YEREVAN (RFE/RL)–Armenia’s second largest chemical enterprise is seeking millions of dollars in government assistance to kick-start its production operations largely halted late last year because of the global economic crisis.
The Russian-owned Vanadzor-Khimprom company, based in the northern town of Vanadzor, was hit hard by a collapse of international prices of calcium carbide, its main product. It stopped manufacturing the chemical compound, used in steelmaking, and sent much of its 830-strong workforce on indefinite leave as a result.
Earlier this year the Armenian government pledged to give the company a new lease of life after its management submitted a business plan to produce mineral fertilizers widely used by farmers. Prime Minister Tigran Sargsyan strongly backed the idea as he visited Vanadzor in March, saying that Armenia would no longer need to import at least 20,000 tons of such fertilizers from Georgia. He also said the obsolete plant’s operations are important not only for the unemployment-hit town but also the economy as a whole.
Sargsyan similarly pledged government support for the country’s largest chemical plant, Nairit, that also suspended its work last fall. The Yerevan-based plant resumed production operations in late April.
Vanadzor-Khimprom’s executive director, Aleksandr Snegirev, told RFE/RL on Wednesday that the company hopes the government will channel a part of a $500 million anti-crisis loan disbursed by Russia into its rehabilitation. Vanadzor-Khimprom’s British-registered parent company, Roding Limited International, is owned by Russian businessmen.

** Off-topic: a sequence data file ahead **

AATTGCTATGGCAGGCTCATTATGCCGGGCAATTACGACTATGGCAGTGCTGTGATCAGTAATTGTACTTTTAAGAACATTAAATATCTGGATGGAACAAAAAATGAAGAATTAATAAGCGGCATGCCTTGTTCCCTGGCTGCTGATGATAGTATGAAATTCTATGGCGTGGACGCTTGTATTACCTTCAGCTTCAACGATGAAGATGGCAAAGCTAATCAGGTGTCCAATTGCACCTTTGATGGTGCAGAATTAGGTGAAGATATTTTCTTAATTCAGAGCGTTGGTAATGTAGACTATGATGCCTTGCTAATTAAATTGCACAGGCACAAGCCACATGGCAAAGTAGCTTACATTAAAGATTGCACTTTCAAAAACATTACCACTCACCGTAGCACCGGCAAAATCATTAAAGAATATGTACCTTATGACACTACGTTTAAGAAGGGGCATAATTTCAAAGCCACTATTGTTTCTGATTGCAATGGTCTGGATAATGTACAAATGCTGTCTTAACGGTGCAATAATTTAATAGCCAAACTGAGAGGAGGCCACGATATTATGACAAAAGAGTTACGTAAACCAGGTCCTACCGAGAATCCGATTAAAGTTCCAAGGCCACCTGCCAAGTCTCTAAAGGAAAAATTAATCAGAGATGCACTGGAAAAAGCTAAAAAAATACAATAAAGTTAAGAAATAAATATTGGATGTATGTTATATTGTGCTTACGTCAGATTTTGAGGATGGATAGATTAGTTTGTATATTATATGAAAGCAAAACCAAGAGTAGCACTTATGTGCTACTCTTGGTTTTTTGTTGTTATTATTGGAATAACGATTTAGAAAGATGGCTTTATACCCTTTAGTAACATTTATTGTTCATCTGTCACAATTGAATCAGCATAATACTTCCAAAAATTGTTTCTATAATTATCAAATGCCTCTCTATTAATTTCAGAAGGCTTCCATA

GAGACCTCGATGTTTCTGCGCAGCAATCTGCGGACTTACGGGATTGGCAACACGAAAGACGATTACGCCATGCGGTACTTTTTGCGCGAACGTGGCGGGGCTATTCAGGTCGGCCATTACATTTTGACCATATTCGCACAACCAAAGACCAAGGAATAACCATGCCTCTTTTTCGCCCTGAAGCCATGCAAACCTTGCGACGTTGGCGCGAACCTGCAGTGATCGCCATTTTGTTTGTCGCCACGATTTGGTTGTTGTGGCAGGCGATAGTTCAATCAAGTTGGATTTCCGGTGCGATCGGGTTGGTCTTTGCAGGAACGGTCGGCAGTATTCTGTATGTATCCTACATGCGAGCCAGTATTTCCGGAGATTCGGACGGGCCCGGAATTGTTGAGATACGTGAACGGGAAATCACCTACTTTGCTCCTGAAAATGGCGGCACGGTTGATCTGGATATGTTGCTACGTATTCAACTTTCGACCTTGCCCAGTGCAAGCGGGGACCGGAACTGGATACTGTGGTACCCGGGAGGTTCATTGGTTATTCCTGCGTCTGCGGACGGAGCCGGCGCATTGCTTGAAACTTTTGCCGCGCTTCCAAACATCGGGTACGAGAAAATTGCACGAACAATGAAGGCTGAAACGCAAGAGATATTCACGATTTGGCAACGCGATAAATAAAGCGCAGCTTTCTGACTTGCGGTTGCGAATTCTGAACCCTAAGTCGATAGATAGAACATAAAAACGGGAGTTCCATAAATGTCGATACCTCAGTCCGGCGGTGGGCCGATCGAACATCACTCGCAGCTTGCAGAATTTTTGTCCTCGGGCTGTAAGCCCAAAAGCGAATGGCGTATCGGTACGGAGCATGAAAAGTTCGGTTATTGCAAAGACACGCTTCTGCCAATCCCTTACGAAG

Snegirev did not specify the amount of funding sought by Vanadzor-Khimprom, saying only that the company needs cash to repair its equipment and manufacture fertilizers and other chemicals. “If we don’t get that money, we won’t be able to do that,” he said.
Snegirev said earlier that about $4 million is needed to “get the plant on its feet” in the short term. Sarkisian, for his part, estimated that Vanadzor-Khimprom’s full modernization will require as much as $300 million in capital investments.
The government has pledged to use some of the Russian loan for providing financial assistance to struggling Armenian firms. But it has not approved any concrete aid allocations yet.
In the meantime, 500 or so people working at Vanadzor-Khimprom now have not been paid for the past three months. Snegirev said the company will eliminate the wage arrears soon with proceeds from the sales of synthetic corundum. He said production of the substance used by engineering industries resumed about a month ago.